End of the Third Quarter

In a few days I will be 75 years old. Another way to say it is that I am beginning my 76th year.  My husband always adds 9 months to his age as he believes life starts at conception. But, however I state my age don’t matter that much.to me. More importantly, I have a desire to mark this event in some way.

I want to find a way to express gratitude for a life of grace and favor. I am aware of being blessed with provision and protection. I am aware of being trusted with the fellowship of suffering. I stand in awe of God choosing me (as He does all believers) to host his Holy Spirit.

There is much to write about that has eternal significance. Knowing that is. in and of itself. too profound for words.

But tonight, I want to write about time. I have often taught that our bodies are tents designed for temporary use.  Unlike perishable food from the grocery we are not stamped with a label that reads “Best if used by…”. In fact, since our spirits do not get old or sick, I know that my most powerful years, spiritually, lie ahead of me.

As I have pondered this next stretch of my journey I am remembering the advice I was given when, at age 70  I prepared for a 70 mile hike: “Fill your backpack with only what you absolutely need; things you could not do without. Then, take half of that out.”

So, I have been asking God to show me what I am carrying that I don’t need. Asking for guidance as to what activities to continue, what relationships to nurture, what spiritual experiences to pursue. How can I posture myself in a way that will lead to an event where I encounter Jesus in a deeper way?

This morning, He tenderly told me I was asking the wrong questions.

Yes, I am beginning the fourth quarter but that doesn’t mean the end is in sight. (There may be an overtime played). It also doesn’t mean that God is suddenly going to provide me with a paradigm for me to follow.

I hear the old familiar advice:

Seek My face, Hold My hand, Follow My footsteps, Hear My voice, Lean your head on My shoulder and listen to My heartbeat.

But, Abba. That’s what you’ve been telling me for the past three quarters.

Then He pulls me closer, “Don’t seek an event”, He whispers, “I am your event”.



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We Know Each Other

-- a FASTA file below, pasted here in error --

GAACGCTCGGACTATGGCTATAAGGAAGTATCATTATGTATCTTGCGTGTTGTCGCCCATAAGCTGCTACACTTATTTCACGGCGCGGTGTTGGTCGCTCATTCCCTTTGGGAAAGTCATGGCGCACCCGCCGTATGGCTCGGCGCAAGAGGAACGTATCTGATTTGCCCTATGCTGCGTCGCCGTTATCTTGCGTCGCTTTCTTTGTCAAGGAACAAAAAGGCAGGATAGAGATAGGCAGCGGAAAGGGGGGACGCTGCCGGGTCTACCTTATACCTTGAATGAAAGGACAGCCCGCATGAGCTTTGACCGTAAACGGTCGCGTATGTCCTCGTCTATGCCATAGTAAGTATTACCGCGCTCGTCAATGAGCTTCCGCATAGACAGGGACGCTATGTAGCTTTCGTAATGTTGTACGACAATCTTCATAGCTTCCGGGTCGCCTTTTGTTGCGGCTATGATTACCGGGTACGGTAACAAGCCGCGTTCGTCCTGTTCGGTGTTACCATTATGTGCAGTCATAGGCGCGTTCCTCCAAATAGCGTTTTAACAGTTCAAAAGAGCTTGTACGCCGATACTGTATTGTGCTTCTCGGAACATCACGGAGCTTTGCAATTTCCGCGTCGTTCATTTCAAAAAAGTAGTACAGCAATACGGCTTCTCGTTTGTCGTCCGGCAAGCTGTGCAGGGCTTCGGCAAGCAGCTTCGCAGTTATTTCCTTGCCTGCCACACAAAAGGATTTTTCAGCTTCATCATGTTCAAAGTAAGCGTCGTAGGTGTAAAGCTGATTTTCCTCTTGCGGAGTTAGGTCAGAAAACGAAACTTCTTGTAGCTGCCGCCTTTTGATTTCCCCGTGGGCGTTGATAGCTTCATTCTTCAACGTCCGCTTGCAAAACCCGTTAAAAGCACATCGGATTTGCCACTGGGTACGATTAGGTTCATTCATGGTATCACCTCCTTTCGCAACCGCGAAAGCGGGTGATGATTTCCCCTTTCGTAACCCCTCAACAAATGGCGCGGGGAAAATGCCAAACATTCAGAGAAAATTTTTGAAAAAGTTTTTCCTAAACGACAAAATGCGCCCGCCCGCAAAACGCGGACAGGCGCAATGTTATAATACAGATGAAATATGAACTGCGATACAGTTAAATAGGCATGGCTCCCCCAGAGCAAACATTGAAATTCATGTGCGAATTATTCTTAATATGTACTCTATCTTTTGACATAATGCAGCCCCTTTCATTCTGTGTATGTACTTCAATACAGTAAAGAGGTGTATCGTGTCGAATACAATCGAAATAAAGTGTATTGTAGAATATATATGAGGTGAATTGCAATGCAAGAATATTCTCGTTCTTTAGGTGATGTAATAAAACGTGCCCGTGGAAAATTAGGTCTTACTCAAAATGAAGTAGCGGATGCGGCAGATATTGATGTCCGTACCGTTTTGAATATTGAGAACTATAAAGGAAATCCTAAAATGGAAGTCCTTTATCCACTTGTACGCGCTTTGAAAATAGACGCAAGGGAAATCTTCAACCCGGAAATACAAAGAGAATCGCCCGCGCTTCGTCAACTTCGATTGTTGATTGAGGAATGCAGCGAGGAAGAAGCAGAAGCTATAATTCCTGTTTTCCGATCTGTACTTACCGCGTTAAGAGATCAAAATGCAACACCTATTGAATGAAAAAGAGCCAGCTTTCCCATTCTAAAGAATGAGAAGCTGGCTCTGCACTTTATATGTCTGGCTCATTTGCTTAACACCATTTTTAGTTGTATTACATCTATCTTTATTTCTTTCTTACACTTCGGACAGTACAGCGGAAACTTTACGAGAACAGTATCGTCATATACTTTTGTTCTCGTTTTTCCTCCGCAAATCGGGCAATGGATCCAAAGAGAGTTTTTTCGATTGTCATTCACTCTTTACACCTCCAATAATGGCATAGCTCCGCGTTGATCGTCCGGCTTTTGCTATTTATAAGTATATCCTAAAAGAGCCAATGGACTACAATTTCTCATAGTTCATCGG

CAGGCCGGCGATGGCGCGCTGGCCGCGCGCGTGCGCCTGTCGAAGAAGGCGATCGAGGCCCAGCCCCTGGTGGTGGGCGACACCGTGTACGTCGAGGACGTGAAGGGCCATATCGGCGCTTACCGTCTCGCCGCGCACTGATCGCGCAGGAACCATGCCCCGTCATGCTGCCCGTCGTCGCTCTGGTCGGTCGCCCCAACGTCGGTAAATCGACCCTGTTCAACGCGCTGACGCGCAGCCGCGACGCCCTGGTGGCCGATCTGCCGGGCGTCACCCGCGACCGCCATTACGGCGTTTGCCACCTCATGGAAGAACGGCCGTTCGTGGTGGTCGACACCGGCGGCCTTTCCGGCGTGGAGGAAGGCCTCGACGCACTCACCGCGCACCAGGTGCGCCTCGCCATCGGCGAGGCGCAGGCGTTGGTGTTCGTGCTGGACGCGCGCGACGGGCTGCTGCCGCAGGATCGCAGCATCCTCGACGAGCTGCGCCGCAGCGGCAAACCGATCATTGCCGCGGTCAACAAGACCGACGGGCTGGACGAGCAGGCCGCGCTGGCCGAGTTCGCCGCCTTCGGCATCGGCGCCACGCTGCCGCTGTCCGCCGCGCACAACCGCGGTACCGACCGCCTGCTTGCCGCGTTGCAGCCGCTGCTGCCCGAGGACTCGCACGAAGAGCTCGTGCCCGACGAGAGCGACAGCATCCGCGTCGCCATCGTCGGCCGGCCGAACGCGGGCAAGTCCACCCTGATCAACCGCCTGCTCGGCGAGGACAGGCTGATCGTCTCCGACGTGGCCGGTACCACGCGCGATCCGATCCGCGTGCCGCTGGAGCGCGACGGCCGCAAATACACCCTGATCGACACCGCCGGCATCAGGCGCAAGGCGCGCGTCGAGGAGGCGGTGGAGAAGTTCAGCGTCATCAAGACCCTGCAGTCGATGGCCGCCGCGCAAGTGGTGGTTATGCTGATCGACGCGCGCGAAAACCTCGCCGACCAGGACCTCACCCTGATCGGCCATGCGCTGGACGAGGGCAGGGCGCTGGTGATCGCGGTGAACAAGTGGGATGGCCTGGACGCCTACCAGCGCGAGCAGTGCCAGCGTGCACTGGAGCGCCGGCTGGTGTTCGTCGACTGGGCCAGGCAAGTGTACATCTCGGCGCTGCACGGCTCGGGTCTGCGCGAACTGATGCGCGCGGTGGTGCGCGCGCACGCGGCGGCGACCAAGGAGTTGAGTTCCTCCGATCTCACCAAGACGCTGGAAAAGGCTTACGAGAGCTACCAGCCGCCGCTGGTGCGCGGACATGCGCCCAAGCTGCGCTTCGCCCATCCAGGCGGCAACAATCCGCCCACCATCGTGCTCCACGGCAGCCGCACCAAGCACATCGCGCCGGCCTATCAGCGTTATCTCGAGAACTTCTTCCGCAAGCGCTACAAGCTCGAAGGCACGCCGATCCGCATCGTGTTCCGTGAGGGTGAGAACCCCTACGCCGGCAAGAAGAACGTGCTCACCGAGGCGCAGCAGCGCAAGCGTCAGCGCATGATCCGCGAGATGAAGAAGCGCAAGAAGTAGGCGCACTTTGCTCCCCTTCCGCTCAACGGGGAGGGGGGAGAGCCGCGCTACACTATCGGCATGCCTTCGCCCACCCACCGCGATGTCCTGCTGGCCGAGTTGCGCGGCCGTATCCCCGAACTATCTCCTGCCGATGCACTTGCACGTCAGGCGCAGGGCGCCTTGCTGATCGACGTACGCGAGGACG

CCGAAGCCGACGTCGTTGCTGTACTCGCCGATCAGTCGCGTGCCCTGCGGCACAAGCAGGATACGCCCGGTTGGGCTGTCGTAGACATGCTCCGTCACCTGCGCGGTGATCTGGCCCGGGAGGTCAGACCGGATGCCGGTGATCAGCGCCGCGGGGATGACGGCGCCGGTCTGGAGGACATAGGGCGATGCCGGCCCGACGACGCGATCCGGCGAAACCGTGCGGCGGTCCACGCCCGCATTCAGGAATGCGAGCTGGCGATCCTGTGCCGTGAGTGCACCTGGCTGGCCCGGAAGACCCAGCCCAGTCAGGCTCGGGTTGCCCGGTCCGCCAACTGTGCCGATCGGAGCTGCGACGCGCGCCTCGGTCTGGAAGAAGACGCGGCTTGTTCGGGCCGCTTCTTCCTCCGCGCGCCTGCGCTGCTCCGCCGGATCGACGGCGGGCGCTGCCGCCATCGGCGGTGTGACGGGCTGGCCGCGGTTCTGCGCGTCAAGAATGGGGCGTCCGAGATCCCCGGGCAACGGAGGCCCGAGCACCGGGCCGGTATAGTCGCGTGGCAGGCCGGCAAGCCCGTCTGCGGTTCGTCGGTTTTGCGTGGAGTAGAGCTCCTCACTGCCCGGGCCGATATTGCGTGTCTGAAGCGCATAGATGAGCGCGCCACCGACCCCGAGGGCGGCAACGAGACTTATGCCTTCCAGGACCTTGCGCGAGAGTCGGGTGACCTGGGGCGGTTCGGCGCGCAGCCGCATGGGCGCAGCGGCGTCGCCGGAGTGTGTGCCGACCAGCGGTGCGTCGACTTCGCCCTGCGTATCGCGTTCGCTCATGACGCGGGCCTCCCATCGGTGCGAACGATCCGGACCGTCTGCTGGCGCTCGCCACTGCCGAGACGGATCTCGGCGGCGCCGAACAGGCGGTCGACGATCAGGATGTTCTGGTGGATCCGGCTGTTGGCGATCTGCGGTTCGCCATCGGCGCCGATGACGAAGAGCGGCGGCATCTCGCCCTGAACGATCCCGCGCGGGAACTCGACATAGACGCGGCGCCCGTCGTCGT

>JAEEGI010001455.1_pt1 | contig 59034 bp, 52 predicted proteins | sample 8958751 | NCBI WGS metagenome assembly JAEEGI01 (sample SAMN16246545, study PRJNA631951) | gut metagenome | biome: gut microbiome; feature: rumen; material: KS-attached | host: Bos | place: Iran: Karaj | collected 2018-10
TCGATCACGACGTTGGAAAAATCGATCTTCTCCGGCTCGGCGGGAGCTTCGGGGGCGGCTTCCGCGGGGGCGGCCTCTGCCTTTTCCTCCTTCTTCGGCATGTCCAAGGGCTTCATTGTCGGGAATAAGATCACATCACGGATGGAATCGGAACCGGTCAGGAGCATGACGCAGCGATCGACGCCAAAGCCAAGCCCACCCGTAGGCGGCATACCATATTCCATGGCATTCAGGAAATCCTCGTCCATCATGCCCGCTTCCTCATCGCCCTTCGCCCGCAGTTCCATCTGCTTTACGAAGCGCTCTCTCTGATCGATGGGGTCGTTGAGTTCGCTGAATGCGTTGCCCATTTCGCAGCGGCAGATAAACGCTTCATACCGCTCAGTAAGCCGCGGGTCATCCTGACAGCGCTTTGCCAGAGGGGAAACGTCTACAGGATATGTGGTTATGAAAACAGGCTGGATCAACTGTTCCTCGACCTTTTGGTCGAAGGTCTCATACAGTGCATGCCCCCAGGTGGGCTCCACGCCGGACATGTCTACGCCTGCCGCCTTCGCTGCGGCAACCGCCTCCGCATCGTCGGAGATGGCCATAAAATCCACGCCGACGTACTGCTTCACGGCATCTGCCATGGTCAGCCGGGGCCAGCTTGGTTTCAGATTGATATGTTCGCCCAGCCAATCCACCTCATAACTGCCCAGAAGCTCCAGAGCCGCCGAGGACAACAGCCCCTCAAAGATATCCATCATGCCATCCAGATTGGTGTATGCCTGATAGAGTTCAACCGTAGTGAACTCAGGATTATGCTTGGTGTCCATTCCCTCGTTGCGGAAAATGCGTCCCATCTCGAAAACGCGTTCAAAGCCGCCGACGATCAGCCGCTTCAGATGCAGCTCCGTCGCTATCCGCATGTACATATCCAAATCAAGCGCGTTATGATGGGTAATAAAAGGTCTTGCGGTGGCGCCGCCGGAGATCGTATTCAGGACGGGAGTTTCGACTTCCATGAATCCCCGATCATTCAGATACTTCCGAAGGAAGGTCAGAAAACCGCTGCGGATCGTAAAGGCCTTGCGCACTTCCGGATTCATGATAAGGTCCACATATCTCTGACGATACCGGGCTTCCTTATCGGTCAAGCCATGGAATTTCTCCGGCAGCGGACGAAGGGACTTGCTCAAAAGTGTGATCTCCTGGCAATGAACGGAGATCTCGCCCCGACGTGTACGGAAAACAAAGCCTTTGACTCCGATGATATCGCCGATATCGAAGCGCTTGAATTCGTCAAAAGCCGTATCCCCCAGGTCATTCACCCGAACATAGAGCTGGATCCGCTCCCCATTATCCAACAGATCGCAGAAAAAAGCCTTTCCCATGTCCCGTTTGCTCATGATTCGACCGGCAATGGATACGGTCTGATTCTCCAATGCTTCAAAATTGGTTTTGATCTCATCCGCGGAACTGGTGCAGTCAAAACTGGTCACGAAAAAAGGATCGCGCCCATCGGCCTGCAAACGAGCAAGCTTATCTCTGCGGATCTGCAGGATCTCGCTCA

I knew I would be walking on Holy Ground as I prepared a brief Memorial Service for my friend who has just learned that her daughter has taken her life. There is no such thing as routine circumstances for the acknowledgement of a suicide. In this case the mother is 82 years old and is at the end stage of an eleven year old battle with aggressive Parkinson’s Disease. Her daughter, who died by her own hand this week, was 55 years old.

I have always felt the tension of ambiguity when talking to a grieving family about suicide. If someone comes to me and says they want to take their own life, I boldly state that life, when it starts and when it ends, is a decision that God reserves for Himself and is, therefore, not ours to make.  On the other hand, when the family struggles with the eternal state of a loved one who has committed suicide, I look for evidence of faith in the deceased ones’ story and focus on the goodness and grace of God.

For this service. I chose some verses that incorporated the concept of “always” in reference to God’s unfailing presence and love.

Psalm 73:21-24New International Version (NIV)

21 When my heart was grieved
and my spirit embittered,
22 I was senseless and ignorant;
I was a brute beast before you.

23 Yet I am always with you;
you hold me by my right hand.
24 You guide me with your counsel,
and afterward you will take me into glory.

Matthew 28:19-20New International Version (NIV)

 19 Therefore go and make disciples of all nations, baptizing them in the name of the Father and of the Son and of the Holy Spirit, 20 and teaching them to obey everything I have commanded you. And surely I am with you always, to the very end of the age.”

 I Corinthians 13:7  

(Love) It always protects, always trusts, always hopes, always perseveres.

Psalm 16: 8

I keep my eyes always on the LORD. With him at my right hand, I will not be shaken.

As we read these verses, I asked the grieving mother to read the word “always”. Then I presented her with this little box and the stone that she could symbolically place in the box when she was ready. I encouraged her to keep it near her and use it to answer the inevitable question: Was God faithful to my daughter?


Our focus and our memories were precious.

Those of us in attendance prayed fervently.

AND THEN. this grieving mother prayed: “Father, I have no words, but we know each other.”

A hushed silence fell over our little gathering. Now we knew we were on Holy Ground.

How can a prayer be more powerful? A simple acknowledgement of knowing and being known with such intimacy that words are not needed.

May we live in such intimacy with God that when we have no words we can simply look into the eyes of Jesus and say, “We Know Each Other”

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Jesus Rescues Broken Worship

I knew I wouldn’t be joining a group for corporate worship today, although that is what I usually do on a Sunday Morning.

But just since last Sunday, I am looking at life through a new lens.

My husband, (age 90 with the limitations that have come with stroke and heart surgery), had been able to care for himself independently.

Now he can’t.